Although greater mindfulness is the result or outcome we are seeking, the means to get there is regular quiet time, more frequent reflection about the present and meditative practices. In practical terms this means that individuals wanting to become more mindful need to completely stop during the day and give attention to body, breathing, the task they are undertaking at the time (however mundane it may be) and to the present in general (and drive out thoughts of the past or daydreaming about what could be in the future). The goal of meditation in this context is therefore “waking up” to the truth about the ways things are not as you think they are. Thinking too much about the past (and reliving or re-hashing it constantly) or too much about the future is the antithesis of mindfulness and in neuro-scientific terms means that we are probably letting our serial processing and little picture detailed left brain dominate over our parallel processing and big picture right brain. Mindfulness experts call this being “stuck in your head” or “being trapped in ruminative thoughts”. Both of these can lead to a downward spiral into worry, anxiety and even depression in some cases. Greater meditation and more mindfulness can therefore help individuals to come back into the body in order to weaken the grip of harmful regrets and judgments and treat yourself with much greater kindness.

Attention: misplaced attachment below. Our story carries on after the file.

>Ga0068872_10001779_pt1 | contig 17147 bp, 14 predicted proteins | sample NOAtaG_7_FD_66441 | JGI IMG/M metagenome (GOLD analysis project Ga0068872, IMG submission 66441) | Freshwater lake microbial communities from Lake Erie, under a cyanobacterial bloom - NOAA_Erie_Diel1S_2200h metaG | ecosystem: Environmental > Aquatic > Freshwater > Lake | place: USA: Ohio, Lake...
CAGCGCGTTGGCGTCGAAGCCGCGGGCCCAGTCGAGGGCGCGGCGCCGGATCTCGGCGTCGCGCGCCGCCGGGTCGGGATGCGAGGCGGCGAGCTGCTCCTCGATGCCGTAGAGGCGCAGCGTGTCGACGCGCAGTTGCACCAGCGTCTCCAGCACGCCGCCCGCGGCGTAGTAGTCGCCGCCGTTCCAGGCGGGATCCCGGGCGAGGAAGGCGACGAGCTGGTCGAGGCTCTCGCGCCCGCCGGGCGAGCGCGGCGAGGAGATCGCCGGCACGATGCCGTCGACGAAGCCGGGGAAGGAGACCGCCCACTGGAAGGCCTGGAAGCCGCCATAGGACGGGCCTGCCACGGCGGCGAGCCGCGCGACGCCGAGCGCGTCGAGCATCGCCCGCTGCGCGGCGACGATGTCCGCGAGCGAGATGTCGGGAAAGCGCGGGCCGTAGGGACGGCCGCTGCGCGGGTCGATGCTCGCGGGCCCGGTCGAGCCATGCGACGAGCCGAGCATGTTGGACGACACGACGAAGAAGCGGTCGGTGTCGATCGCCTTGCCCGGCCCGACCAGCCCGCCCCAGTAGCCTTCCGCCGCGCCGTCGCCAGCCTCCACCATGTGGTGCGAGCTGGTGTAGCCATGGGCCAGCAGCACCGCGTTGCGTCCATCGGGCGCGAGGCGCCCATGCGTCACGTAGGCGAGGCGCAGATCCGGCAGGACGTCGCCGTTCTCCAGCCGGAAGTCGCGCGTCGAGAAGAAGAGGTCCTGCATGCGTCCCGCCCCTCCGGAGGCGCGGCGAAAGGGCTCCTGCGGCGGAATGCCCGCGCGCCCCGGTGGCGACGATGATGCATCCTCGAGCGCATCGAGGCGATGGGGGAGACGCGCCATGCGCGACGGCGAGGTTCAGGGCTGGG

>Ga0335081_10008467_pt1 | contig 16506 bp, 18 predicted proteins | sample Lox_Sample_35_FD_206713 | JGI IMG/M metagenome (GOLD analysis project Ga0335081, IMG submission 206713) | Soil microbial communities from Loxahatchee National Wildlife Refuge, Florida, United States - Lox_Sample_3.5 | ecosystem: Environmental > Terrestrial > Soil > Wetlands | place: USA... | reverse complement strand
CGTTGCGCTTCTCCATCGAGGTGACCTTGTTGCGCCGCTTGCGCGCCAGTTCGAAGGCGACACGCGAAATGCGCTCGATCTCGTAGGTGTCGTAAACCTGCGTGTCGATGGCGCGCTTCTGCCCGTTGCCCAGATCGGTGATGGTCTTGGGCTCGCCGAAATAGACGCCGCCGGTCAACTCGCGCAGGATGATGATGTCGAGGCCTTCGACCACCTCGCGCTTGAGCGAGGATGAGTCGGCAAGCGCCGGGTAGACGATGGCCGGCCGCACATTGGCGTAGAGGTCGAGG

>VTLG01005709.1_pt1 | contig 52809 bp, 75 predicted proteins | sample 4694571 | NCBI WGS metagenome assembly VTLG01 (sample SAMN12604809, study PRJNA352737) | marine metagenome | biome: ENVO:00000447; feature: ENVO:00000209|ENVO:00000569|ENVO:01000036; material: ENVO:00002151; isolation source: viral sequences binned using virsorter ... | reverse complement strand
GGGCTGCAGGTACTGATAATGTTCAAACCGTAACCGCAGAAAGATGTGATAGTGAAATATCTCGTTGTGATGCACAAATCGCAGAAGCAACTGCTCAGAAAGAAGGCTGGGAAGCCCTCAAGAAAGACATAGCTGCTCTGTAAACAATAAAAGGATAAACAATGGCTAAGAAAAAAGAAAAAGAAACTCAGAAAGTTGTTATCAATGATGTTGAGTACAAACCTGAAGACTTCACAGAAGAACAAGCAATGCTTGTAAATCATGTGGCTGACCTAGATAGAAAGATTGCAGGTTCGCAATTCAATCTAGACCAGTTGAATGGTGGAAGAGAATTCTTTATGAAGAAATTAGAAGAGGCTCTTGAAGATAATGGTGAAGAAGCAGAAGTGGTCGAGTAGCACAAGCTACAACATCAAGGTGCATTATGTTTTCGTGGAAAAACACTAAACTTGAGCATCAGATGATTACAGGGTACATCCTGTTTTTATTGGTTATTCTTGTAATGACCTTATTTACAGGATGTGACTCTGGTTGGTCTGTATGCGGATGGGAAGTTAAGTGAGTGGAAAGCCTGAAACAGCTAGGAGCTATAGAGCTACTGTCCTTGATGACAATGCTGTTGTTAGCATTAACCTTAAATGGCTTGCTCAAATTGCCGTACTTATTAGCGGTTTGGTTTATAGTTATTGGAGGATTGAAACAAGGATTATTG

How is Mindfulness useful in Organizational life and to leaders in particular?

Although mindfulness with meditation as a method has been widely used in religious, spiritual and healthy living spheres, its use in the business sphere has increased considerably in recent times. This is because the benefits to individuals are many (as we’ll see) and therefore useful to leaders of people at all levels not only individually but because it helps to make for healthier teams. Many studies have shown that more mindful individuals gain a number of physical, psychological, and social benefits. Here are just ten of these from recent research studies:

Mindfulness:

  • Is good for our physical body: helping to boost the immune system’s ability to fight off illness.
  • Is good for our thinking or our minds: Several studies have found that mindfulness increases positive emotions while reducing negative emotions and stress (including lessening sadness and even feelings of depression)